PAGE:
More importantly, the rules for the acquisition of Chaos Traits are seriously flawed. Essentially, when a character who has a Chaos total higher than her Law or Balance gains 1 or more points of Chaos, she rolls %. If she gets under her Chaos score, she gets a trait! This means that a character with an 80 in Chaos gets 4 traits per 5 spells she casts! And they're almost all major bad news. Therefore, the average sorcerer would walk around looking like an improperly-assembled Cthulhu model halfway through the campaign. And it's not just sorcerers - anybody gets those traits (if the GM runs it as written) for any Chaos point acquisition. So a really freespirited person is going to be a walking monstrosity before long. It's total nonsense. However, it is easily fixed. You can just assign the traits based on Chaos point total (1 per 20 points if a spellcaster or 1 per 50 if a not a spellcaster or any other such scheme) or whatever else seems suitable. Anyway, it's a minor rule and there's no difficulty in patching it since nothing else really relies on it.
Lastly, the Allegiance points and Million Spheres percentages for some of the characters are outlandish. Most of the major characters have pretty high allegiance scores, particularly the Chaotics. Combined with the rules above, they'd be shivering masses of goo (they were quite unpleasant, of course). What irked me more, though, were the percentages given for the Million Spheres skill. This is the most coveted and ultra-rare skill in the game, yet the *average* priest of Law has 65% and the priest of Chaos has 40%? Aleryon-A-Nyvish has an 85%? Lady Jane has 74% (she didn't seem to know much of anything in the books)? Let's calm down, here - in SB 5th ed, Myshella has a 27% in Million Spheres and Elric a 35%. Am I to believe that the average priest of Law knows twice as much about the Multiverse as these two? Not a big deal, but that sort of thing gets to me - I guess because it should be an easy inconsistency to catch.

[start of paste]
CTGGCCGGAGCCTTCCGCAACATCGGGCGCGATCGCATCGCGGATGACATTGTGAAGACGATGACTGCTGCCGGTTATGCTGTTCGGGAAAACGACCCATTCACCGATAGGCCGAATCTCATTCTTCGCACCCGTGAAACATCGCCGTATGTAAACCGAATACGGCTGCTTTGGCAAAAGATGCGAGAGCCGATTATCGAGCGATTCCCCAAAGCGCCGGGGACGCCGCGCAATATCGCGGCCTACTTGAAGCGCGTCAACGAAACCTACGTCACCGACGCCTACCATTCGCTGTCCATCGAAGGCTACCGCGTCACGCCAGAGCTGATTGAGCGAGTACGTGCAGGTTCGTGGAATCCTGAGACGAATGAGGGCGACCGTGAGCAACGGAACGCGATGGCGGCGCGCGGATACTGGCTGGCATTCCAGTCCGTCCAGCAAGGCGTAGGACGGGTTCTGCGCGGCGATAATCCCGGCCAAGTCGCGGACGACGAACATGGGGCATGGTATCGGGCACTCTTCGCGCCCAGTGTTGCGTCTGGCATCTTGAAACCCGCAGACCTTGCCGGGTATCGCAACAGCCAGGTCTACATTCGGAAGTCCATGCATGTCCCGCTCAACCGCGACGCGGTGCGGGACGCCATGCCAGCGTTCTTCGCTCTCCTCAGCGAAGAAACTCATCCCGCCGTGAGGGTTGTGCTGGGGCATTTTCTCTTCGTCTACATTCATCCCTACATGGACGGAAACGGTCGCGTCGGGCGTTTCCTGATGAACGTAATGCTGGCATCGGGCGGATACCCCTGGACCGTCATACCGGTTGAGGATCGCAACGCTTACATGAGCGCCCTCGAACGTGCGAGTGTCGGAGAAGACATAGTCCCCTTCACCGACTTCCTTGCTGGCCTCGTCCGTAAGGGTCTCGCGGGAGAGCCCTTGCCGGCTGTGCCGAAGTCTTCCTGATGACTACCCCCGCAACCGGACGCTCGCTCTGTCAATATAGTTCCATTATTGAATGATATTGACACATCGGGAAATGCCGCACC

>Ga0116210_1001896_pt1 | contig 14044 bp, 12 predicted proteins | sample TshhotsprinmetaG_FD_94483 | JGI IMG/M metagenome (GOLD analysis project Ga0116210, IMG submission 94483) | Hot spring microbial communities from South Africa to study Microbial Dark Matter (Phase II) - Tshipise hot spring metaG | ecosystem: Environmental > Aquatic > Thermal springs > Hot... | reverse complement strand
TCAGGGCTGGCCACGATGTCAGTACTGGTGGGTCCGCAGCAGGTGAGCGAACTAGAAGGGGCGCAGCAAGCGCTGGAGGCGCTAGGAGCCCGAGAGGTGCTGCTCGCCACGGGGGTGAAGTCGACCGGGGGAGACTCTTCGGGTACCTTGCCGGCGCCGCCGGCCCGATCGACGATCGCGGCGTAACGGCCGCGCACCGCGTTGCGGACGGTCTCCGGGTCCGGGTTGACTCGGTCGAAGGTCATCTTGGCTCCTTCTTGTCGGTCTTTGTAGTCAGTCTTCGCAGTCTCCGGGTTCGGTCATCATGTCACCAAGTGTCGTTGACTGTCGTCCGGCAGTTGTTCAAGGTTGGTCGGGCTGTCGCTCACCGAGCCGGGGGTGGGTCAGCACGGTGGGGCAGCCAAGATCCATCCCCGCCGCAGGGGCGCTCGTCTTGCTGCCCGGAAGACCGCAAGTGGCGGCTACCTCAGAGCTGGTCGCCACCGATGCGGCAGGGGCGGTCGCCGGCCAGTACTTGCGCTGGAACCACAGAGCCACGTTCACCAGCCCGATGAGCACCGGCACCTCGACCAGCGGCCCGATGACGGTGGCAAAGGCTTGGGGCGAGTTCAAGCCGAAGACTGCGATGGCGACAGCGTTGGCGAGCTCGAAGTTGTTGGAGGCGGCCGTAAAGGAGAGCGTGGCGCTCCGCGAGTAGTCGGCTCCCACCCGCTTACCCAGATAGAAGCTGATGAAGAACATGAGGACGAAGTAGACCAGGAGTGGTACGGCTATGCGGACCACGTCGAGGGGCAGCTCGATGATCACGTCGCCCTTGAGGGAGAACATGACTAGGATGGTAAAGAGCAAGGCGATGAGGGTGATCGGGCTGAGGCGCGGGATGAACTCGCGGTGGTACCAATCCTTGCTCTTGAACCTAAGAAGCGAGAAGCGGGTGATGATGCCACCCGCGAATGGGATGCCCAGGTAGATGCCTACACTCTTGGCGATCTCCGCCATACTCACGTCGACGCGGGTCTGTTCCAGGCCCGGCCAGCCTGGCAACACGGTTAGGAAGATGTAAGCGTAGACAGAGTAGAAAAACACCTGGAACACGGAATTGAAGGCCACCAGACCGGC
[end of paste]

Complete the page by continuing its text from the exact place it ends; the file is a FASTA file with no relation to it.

Overview: I put this part at the penultimate point because I find it the least interesting part of any review, but here you go. The book is about 165 pages with small text and reasonable margins. The art ranges from the pleasing to the annoying (why be any more specific, since it's so relative?) and the borders of the pages are attractively framed by chapter-specific artwork (of very modest size). It is packed full of information, and is a quality product that is obviously the outcome of lots of hard work. The four sections of the book are titled as encyclopediae, and they are:
Encyclopedia Mechanica (characters, vehicles, skills and so on) Encyclopedia Cosmographia (history, a gazetteer, cosmology) Encyclopedia Conjuratoria (sorcery and contriving) Encyclopedia Masteria (gm notes for running the game and more flavor, treasure, bestiary, npc digest and major characters, 3 adventures)
Finally: See, I gushed on far too long again. But then, I guess technically the distinctions between gushing and critique, long and short went out with the death of the author. So consider any of your complaints about this review deconstructed in advance. Anyway, the short answer is Buy It. If you are not into Stormbringer at present, you should be. It is excellent dark fantasy and this supplement makes it even better. Corum is an excellent supplement/worldbook and enriches any Stormbringer campaign, even one which is not going to visit the World of the Five Planes. Corum provides a wealth of new rules, magic and background material. This book set out to provide a complete and exciting alternate setting for the Stormbringer game, and succeeded admirably.